FIG. 2 discloses CD-ROM 2 inserted into CD-ROM drive 36. The data of a user specified selection 12 or 14 or 16 is read, error detected and corrected by drive 36, and then transmitted to programmable computing element (PCE) 18, and/or memory circuit 26. Please note that memory device 26 can be a circuit found within a PCE 18, or off-chip from PCE 18, or may have sub-elements located on chip and off chip in relation to PCE 18.
Referring now to FIG. 3, the data process flow of the preferred embodiment is illustrated, wherein compressed audio data 44, RAM storage 38, a decompression algorithm 48, a plurality of decompressed audio data channels 46 (resulting from the decompression of data retrieved from individual channels 3), a summation algorithm 52, user control data 50 for use in summation process and a summation signal output 54 are disclosed.
The data from the channels 3 of CD-ROM 2 is transmitted through CD-ROM player interface card 38 to RAM memory 26. The PCE 18 of the PC motherboard 34 then retrieves CD-ROM data of the channels 3 from memory 26 where it is processed into a summation signal output 54 by the PCE 18. The summation signal output 54 is sent to speakers 30 for listening by user.
PCE 18 is electrically connected to data bus 42, and communicates with RAM memory 26 through bus 42. PCE 18 processes special system instructions as read from RAM memory 26. These instructions direct PCE 18 to modulate the data of a user specified selection (such as 12 or 14 or 16) in accordance with the instructions received from the system operator by means of keyboard 22, or mouse 24, touch screen or light pen. (Please note that keyboard 22 and CRT screen 20 are electrically connected to bus 42, and communicate with PCE 18 through bus 42.)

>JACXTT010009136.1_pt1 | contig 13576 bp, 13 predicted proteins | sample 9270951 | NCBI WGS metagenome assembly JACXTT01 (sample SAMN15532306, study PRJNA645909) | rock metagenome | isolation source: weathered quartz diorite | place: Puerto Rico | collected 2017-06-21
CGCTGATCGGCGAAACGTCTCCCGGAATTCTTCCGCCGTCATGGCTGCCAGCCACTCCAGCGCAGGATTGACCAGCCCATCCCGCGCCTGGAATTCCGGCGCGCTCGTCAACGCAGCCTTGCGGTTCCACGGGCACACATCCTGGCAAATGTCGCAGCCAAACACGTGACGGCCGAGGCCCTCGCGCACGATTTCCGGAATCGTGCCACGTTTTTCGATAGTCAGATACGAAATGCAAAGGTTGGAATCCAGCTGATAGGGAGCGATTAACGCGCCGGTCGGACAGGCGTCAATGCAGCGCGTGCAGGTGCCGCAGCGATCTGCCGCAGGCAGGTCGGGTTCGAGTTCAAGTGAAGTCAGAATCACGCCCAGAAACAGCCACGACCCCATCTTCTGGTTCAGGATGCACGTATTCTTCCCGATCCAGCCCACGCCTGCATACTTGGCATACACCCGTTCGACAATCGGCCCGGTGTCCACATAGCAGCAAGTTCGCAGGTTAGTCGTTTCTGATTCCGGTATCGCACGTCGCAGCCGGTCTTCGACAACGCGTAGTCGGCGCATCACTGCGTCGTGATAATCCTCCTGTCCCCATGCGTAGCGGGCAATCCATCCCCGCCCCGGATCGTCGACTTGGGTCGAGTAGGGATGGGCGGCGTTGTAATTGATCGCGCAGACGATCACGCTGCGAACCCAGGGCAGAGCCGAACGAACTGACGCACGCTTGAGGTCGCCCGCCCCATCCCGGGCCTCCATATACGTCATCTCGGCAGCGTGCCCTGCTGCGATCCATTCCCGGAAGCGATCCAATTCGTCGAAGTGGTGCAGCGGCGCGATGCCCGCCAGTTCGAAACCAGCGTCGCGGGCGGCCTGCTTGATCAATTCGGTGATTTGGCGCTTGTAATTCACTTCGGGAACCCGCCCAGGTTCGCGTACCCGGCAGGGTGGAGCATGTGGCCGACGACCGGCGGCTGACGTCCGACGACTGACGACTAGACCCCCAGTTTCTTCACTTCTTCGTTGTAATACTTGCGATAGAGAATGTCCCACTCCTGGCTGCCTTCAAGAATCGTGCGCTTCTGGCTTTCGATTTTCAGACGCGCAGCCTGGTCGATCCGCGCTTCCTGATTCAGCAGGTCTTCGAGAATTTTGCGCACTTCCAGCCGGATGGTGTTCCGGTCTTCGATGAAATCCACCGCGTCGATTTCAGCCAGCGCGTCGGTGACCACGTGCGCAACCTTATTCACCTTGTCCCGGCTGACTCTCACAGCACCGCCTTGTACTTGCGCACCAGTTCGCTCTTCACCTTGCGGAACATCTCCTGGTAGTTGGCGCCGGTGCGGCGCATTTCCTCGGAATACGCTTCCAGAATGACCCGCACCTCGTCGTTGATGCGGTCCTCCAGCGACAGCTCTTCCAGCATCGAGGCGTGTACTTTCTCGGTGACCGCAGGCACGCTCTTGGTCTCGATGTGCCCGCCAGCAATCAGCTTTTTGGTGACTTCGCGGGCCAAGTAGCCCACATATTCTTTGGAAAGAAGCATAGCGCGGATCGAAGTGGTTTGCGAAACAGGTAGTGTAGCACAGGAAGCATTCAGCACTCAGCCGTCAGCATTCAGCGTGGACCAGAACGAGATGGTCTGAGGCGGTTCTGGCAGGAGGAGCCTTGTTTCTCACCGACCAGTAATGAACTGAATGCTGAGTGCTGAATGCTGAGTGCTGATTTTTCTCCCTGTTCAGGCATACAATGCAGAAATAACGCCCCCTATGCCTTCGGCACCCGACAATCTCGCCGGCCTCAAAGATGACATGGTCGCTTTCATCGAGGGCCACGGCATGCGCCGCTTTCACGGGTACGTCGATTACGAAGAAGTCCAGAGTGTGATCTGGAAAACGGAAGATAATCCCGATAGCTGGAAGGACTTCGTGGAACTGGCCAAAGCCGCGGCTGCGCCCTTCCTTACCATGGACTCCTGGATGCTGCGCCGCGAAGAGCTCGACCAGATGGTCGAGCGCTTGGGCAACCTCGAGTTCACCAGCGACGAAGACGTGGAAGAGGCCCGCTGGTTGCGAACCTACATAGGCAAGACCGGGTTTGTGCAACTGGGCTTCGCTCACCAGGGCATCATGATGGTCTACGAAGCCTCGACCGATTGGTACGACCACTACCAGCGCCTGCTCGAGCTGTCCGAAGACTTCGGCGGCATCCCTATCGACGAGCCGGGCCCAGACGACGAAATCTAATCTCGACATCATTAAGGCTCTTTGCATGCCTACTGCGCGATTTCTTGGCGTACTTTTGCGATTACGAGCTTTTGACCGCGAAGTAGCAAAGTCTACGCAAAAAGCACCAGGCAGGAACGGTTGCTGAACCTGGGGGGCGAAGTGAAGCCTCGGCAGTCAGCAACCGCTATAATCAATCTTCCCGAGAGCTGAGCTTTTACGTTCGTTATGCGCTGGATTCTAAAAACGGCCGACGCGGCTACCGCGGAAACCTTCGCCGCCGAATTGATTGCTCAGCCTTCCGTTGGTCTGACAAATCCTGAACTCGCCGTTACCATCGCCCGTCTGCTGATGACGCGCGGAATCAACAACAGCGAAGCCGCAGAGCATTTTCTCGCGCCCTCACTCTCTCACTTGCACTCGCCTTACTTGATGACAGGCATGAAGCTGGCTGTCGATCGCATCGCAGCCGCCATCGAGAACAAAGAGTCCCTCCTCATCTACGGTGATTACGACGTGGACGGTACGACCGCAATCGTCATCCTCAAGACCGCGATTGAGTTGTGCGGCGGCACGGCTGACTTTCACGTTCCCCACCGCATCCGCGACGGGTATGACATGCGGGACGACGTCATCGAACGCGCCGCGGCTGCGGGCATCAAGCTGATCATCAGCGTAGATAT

The system operator reads user prompts of screen 20 and responds through keyboard 22 (or mouse 24, touch screen or light pen) in order to direct PCE 18 in the modulation, masking and combination of the information read from a user specified selection 12 or 14 or 16.
PCE 18 follows user generated instructions in requesting selection specification, channel 3 modulation values, masking and in introducing any input from external source into the integration of a selection 12, 14 or 16 by PCE 18.
PCE 18 produces a summation signal output 54 by modulating, masking and combining data transmitted from drive 30 and/or external source 52 and transmits the summation signal output 54 to either or both RAM memory 26 and/or data bus 42. Summation signal output 54 consists of a modulated combination of data derived from a user specified selection 12 or 14 or 16 and/or audio input from external source 52 as synthesized by PCE 18.
PCE 18 directs summation signal output 54 into speakers 30. At this point in the operating cycle of the disclosed preferred embodiment of the present invention, the present invention is actively presenting a personally customized mix of pre-recorded CD-ROM music. The system operator, can select to be combining an external audio with the summation signal output 54.